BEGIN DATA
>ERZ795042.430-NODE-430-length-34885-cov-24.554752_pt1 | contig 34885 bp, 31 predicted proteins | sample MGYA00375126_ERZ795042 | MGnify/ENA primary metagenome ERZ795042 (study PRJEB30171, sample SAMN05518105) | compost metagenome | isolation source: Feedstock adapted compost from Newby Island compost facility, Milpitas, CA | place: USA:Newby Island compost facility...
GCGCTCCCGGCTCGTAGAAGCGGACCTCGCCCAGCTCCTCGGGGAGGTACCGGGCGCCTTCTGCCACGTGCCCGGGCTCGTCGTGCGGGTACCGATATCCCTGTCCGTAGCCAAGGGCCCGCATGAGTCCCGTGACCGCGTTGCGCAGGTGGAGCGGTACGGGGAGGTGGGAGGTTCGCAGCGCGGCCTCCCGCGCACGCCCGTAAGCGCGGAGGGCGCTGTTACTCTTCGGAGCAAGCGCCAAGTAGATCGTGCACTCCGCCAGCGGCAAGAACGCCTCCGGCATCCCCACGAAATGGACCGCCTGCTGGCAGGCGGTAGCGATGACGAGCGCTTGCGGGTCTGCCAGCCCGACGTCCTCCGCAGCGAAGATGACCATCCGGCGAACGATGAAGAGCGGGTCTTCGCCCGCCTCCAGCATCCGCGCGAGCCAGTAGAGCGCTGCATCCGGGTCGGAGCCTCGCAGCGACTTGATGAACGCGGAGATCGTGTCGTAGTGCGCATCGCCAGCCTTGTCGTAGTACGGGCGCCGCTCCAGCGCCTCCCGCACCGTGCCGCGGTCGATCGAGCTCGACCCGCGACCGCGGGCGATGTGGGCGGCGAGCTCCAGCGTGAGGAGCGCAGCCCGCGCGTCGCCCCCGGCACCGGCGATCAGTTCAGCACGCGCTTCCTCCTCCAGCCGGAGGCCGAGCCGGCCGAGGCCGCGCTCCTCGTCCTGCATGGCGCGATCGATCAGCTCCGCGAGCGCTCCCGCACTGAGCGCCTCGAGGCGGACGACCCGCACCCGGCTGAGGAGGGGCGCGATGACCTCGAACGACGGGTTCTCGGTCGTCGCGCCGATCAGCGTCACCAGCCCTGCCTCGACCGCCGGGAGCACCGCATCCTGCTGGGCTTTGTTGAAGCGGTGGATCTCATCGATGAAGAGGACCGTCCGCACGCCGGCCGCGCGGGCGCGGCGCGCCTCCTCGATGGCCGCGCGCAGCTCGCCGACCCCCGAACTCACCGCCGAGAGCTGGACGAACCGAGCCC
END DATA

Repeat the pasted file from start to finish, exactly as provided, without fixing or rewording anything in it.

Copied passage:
>ERZ795042.430-NODE-430-length-34885-cov-24.554752_pt1 | contig 34885 bp, 31 predicted proteins | sample MGYA00375126_ERZ795042 | MGnify/ENA primary metagenome ERZ795042 (study PRJEB30171, sample SAMN05518105) | compost metagenome | isolation source: Feedstock adapted compost from Newby Island compost facility, Milpitas, CA | place: USA:Newby Island compost facility...
GCGCTCCCGGCTCGTAGAAGCGGACCTCGCCCAGCTCCTCGGGGAGGTACCGGGCGCCTTCTGCCACGTGCCCGGGCTCGTCGTGCGGGTACCGATATCCCTGTCCGTAGCCAAGGGCCCGCATGAGTCCCGTGACCGCGTTGCGCAGGTGGAGCGGTACGGGGAGGTGGGAGGTTCGCAGCGCGGCCTCCCGCGCACGCCCGTAAGCGCGGAGGGCGCTGTTACTCTTCGGAGCAAGCGCCAAGTAGATCGTGCACTCCGCCAGCGGCAAGAACGCCTCCGGCATCCCCACGAAATGGACCGCCTGCTGGCAGGCGGTAGCGATGACGAGCGCTTGCGGGTCTGCCAGCCCGACGTCCTCCGCAGCGAAGATGACCATCCGGCGAACGATGAAGAGCGGGTCTTCGCCCGCCTCCAGCATCCGCGCGAGCCAGTAGAGCGCTGCATCCGGGTCGGAGCCTCGCAGCGACTTGATGAACGCGGAGATCGTGTCGTAGTGCGCATCGCCAGCCTTGTCGTAGTACGGGCGCCGCTCCAGCGCCTCCCGCACCGTGCCGCGGTCGATCGAGCTCGACCCGCGACCGCGGGCGATGTGGGCGGCGAGCTCCAGCGTGAGGAGCGCAGCCCGCGCGTCGCCCCCGGCACCGGCGATCAGTTCAGCACGCGCTTCCTCCTCCAGCCGGAGGCCGAGCCGGCCGAGGCCGCGCTCCTCGTCCTGCATGGCGCGATCGATCAGCTCCGCGAGCGCTCCCGCACTGAGCGCCTCGAGGCGGACGACCCGCACCCGGCTGAGGAGGGGCGCGATGACCTCGAACGACGGGTTCTCGGTCGTCGCGCCGATCAGCGTCACCAGCCCTGCCTCGACCGCCGGGAGCACCGCATCCTGCTGGGCTTTGTTGAAGCGGTGGATCTCATCGATGAAGAGGACCGTCCGCACGCCGGCCGCGCGGGCGCGGCGCGCCTCCTCGATGGCCGCGCGCAGCTCGCCGACCCCCGAACTCACCGCCGAGAGCTGGACGAACCGAGCCC